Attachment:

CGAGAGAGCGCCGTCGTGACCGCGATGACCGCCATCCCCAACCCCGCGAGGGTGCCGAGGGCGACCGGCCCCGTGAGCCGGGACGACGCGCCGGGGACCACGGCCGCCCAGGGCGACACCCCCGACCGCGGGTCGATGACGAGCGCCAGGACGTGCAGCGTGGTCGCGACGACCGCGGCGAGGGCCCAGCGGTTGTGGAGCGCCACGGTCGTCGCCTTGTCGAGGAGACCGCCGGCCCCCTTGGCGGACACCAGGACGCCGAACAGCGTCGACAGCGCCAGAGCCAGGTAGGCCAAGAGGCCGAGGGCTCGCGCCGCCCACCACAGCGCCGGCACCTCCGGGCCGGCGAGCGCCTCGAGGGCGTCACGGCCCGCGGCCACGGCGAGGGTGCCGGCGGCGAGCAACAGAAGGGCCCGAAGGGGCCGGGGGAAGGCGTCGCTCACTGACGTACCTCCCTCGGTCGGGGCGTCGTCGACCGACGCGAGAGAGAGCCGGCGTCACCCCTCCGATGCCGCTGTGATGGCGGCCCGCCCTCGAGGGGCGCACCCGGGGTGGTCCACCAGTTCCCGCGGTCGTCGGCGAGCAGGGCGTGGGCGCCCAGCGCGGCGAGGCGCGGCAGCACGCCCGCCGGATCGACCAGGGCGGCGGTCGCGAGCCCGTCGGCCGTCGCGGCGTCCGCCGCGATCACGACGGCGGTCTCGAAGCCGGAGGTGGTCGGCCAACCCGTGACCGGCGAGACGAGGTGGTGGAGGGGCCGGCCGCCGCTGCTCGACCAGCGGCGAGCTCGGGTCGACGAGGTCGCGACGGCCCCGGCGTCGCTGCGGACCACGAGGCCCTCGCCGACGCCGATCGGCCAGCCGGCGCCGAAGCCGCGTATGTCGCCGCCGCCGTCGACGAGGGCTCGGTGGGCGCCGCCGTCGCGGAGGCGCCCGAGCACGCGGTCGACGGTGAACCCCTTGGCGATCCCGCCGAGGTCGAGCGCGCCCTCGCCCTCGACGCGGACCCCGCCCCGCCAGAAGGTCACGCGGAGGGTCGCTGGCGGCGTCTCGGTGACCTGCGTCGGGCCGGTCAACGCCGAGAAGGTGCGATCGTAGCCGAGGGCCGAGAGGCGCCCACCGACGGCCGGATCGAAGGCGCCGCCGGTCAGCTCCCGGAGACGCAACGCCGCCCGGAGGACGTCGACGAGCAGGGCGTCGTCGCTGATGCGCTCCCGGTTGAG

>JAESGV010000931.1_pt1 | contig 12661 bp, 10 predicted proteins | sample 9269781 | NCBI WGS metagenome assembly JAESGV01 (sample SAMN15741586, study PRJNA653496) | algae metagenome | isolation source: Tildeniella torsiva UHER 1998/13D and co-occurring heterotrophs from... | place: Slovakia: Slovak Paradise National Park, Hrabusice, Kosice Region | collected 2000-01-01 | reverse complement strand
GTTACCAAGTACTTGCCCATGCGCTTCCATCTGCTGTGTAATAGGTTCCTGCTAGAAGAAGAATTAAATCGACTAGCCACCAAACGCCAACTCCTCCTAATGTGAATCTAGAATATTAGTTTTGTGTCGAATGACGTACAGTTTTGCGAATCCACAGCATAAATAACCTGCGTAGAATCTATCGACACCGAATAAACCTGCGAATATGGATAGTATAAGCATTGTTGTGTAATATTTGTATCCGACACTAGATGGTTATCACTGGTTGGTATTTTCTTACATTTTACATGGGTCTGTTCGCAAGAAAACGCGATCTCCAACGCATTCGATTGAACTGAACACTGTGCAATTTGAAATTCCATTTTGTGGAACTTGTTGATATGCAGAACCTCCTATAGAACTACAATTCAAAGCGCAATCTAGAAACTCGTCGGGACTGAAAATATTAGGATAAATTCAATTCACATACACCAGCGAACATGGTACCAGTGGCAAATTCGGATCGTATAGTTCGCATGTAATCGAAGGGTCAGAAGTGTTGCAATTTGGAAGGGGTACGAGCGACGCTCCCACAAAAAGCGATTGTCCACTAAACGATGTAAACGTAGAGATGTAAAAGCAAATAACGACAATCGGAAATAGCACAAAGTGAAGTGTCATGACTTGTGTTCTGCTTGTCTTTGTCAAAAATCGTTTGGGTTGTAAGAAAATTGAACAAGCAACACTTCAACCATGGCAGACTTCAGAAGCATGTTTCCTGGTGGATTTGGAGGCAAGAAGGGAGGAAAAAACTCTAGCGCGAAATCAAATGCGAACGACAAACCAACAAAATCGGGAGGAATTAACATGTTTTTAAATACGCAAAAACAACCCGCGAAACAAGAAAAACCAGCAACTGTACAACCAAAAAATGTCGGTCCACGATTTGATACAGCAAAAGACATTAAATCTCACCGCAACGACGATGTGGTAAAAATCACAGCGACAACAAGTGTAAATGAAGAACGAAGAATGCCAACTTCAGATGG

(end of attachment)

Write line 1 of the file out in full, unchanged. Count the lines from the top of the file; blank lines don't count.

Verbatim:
CGAGAGAGCGCCGTCGTGACCGCGATGACCGCCATCCCCAACCCCGCGAGGGTGCCGAGGGCGACCGGCCCCGTGAGCCGGGACGACGCGCCGGGGACCACGGCCGCCCAGGGCGACACCCCCGACCGCGGGTCGATGACGAGCGCCAGGACGTGCAGCGTGGTCGCGACGACCGCGGCGAGGGCCCAGCGGTTGTGGAGCGCCACGGTCGTCGCCTTGTCGAGGAGACCGCCGGCCCCCTTGGCGGACACCAGGACGCCGAACAGCGTCGACAGCGCCAGAGCCAGGTAGGCCAAGAGGCCGAGGGCTCGCGCCGCCCACCACAGCGCCGGCACCTCCGGGCCGGCGAGCGCCTCGAGGGCGTCACGGCCCGCGGCCACGGCGAGGGTGCCGGCGGCGAGCAACAGAAGGGCCCGAAGGGGCCGGGGGAAGGCGTCGCTCACTGACGTACCTCCCTCGGTCGGGGCGTCGTCGACCGACGCGAGAGAGAGCCGGCGTCACCCCTCCGATGCCGCTGTGATGGCGGCCCGCCCTCGAGGGGCGCACCCGGGGTGGTCCACCAGTTCCCGCGGTCGTCGGCGAGCAGGGCGTGGGCGCCCAGCGCGGCGAGGCGCGGCAGCACGCCCGCCGGATCGACCAGGGCGGCGGTCGCGAGCCCGTCGGCCGTCGCGGCGTCCGCCGCGATCACGACGGCGGTCTCGAAGCCGGAGGTGGTCGGCCAACCCGTGACCGGCGAGACGAGGTGGTGGAGGGGCCGGCCGCCGCTGCTCGACCAGCGGCGAGCTCGGGTCGACGAGGTCGCGACGGCCCCGGCGTCGCTGCGGACCACGAGGCCCTCGCCGACGCCGATCGGCCAGCCGGCGCCGAAGCCGCGTATGTCGCCGCCGCCGTCGACGAGGGCTCGGTGGGCGCCGCCGTCGCGGAGGCGCCCGAGCACGCGGTCGACGGTGAACCCCTTGGCGATCCCGCCGAGGTCGAGCGCGCCCTCGCCCTCGACGCGGACCCCGCCCCGCCAGAAGGTCACGCGGAGGGTCGCTGGCGGCGTCTCGGTGACCTGCGTCGGGCCGGTCAACGCCGAGAAGGTGCGATCGTAGCCGAGGGCCGAGAGGCGCCCACCGACGGCCGGATCGAAGGCGCCGCCGGTCAGCTCCCGGAGACGCAACGCCGCCCGGAGGACGTCGACGAGCAGGGCGTCGTCGCTGATGCGCTCCCGGTTGAG